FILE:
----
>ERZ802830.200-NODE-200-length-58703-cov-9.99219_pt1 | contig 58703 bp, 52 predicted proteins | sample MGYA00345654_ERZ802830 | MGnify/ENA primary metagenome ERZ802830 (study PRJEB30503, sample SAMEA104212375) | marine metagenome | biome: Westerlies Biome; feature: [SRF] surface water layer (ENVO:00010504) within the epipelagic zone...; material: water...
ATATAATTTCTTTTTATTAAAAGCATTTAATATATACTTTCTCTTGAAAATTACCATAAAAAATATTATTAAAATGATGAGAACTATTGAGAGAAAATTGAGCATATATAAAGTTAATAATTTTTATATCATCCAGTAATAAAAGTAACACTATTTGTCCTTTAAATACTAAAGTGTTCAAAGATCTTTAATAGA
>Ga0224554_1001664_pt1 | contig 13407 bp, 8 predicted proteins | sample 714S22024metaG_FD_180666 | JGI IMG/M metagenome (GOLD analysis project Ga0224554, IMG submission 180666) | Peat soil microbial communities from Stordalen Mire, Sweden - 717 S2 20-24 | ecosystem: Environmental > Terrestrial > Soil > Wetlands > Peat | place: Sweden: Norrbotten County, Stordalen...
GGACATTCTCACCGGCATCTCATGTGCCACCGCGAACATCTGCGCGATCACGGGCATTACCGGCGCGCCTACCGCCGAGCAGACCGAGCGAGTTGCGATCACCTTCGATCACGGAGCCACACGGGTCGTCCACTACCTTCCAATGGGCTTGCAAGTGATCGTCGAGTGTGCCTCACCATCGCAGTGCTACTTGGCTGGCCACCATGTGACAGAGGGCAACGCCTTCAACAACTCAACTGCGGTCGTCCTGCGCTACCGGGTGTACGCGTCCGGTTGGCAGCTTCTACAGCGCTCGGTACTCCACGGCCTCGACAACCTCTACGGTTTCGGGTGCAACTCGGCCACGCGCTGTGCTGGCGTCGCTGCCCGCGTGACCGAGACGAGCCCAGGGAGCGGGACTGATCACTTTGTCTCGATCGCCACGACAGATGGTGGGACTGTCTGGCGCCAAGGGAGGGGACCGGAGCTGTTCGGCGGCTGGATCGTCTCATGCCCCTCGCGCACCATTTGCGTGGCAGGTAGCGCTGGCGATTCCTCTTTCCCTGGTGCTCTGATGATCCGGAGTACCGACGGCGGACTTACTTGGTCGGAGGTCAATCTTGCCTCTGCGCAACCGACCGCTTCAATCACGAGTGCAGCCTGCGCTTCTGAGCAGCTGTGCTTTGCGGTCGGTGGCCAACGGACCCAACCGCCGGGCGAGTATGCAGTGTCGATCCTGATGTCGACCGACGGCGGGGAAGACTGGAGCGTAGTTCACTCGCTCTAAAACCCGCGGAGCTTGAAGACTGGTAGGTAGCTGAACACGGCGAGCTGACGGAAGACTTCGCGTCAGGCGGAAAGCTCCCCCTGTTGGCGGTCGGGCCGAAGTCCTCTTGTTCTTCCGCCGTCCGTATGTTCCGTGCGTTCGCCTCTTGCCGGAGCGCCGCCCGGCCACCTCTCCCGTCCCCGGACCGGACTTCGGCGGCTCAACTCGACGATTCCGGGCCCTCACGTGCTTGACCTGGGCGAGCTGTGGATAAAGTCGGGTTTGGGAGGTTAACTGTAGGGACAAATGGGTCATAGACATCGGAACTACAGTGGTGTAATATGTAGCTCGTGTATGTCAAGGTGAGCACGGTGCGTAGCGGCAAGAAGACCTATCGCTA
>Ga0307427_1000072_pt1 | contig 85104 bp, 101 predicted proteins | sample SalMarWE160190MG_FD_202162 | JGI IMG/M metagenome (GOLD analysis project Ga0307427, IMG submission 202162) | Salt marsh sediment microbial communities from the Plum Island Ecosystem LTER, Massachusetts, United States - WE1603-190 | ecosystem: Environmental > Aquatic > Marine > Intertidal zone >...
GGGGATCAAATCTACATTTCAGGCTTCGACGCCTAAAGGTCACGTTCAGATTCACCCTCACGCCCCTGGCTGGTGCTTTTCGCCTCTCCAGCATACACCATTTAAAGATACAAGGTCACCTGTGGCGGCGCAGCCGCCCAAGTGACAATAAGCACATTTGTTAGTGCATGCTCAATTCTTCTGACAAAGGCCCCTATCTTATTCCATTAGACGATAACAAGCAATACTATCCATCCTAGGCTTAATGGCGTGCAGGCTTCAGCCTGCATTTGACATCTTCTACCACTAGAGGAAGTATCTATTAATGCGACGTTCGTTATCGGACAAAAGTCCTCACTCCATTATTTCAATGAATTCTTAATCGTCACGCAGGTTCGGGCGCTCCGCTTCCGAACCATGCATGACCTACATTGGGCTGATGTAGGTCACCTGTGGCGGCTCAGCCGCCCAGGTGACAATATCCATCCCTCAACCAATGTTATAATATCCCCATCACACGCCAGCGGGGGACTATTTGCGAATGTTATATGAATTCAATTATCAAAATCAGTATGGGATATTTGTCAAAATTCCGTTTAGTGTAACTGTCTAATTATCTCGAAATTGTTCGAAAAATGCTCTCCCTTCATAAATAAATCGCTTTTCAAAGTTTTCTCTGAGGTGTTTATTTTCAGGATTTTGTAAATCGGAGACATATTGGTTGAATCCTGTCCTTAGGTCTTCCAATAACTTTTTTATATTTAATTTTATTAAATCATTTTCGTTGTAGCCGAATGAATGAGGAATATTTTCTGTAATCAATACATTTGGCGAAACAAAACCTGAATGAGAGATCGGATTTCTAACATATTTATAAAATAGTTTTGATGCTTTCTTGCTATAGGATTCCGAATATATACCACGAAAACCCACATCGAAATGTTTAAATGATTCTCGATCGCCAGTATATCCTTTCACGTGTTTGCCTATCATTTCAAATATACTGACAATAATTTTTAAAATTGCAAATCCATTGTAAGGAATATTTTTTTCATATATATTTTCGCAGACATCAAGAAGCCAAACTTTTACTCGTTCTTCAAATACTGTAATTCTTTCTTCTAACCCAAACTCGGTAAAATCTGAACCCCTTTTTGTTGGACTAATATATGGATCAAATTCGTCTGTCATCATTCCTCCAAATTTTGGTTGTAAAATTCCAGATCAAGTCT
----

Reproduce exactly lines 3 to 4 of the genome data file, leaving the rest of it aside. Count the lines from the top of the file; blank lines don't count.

>Ga0224554_1001664_pt1 | contig 13407 bp, 8 predicted proteins | sample 714S22024metaG_FD_180666 | JGI IMG/M metagenome (GOLD analysis project Ga0224554, IMG submission 180666) | Peat soil microbial communities from Stordalen Mire, Sweden - 717 S2 20-24 | ecosystem: Environmental > Terrestrial > Soil > Wetlands > Peat | place: Sweden: Norrbotten County, Stordalen...
GGACATTCTCACCGGCATCTCATGTGCCACCGCGAACATCTGCGCGATCACGGGCATTACCGGCGCGCCTACCGCCGAGCAGACCGAGCGAGTTGCGATCACCTTCGATCACGGAGCCACACGGGTCGTCCACTACCTTCCAATGGGCTTGCAAGTGATCGTCGAGTGTGCCTCACCATCGCAGTGCTACTTGGCTGGCCACCATGTGACAGAGGGCAACGCCTTCAACAACTCAACTGCGGTCGTCCTGCGCTACCGGGTGTACGCGTCCGGTTGGCAGCTTCTACAGCGCTCGGTACTCCACGGCCTCGACAACCTCTACGGTTTCGGGTGCAACTCGGCCACGCGCTGTGCTGGCGTCGCTGCCCGCGTGACCGAGACGAGCCCAGGGAGCGGGACTGATCACTTTGTCTCGATCGCCACGACAGATGGTGGGACTGTCTGGCGCCAAGGGAGGGGACCGGAGCTGTTCGGCGGCTGGATCGTCTCATGCCCCTCGCGCACCATTTGCGTGGCAGGTAGCGCTGGCGATTCCTCTTTCCCTGGTGCTCTGATGATCCGGAGTACCGACGGCGGACTTACTTGGTCGGAGGTCAATCTTGCCTCTGCGCAACCGACCGCTTCAATCACGAGTGCAGCCTGCGCTTCTGAGCAGCTGTGCTTTGCGGTCGGTGGCCAACGGACCCAACCGCCGGGCGAGTATGCAGTGTCGATCCTGATGTCGACCGACGGCGGGGAAGACTGGAGCGTAGTTCACTCGCTCTAAAACCCGCGGAGCTTGAAGACTGGTAGGTAGCTGAACACGGCGAGCTGACGGAAGACTTCGCGTCAGGCGGAAAGCTCCCCCTGTTGGCGGTCGGGCCGAAGTCCTCTTGTTCTTCCGCCGTCCGTATGTTCCGTGCGTTCGCCTCTTGCCGGAGCGCCGCCCGGCCACCTCTCCCGTCCCCGGACCGGACTTCGGCGGCTCAACTCGACGATTCCGGGCCCTCACGTGCTTGACCTGGGCGAGCTGTGGATAAAGTCGGGTTTGGGAGGTTAACTGTAGGGACAAATGGGTCATAGACATCGGAACTACAGTGGTGTAATATGTAGCTCGTGTATGTCAAGGTGAGCACGGTGCGTAGCGGCAAGAAGACCTATCGCTA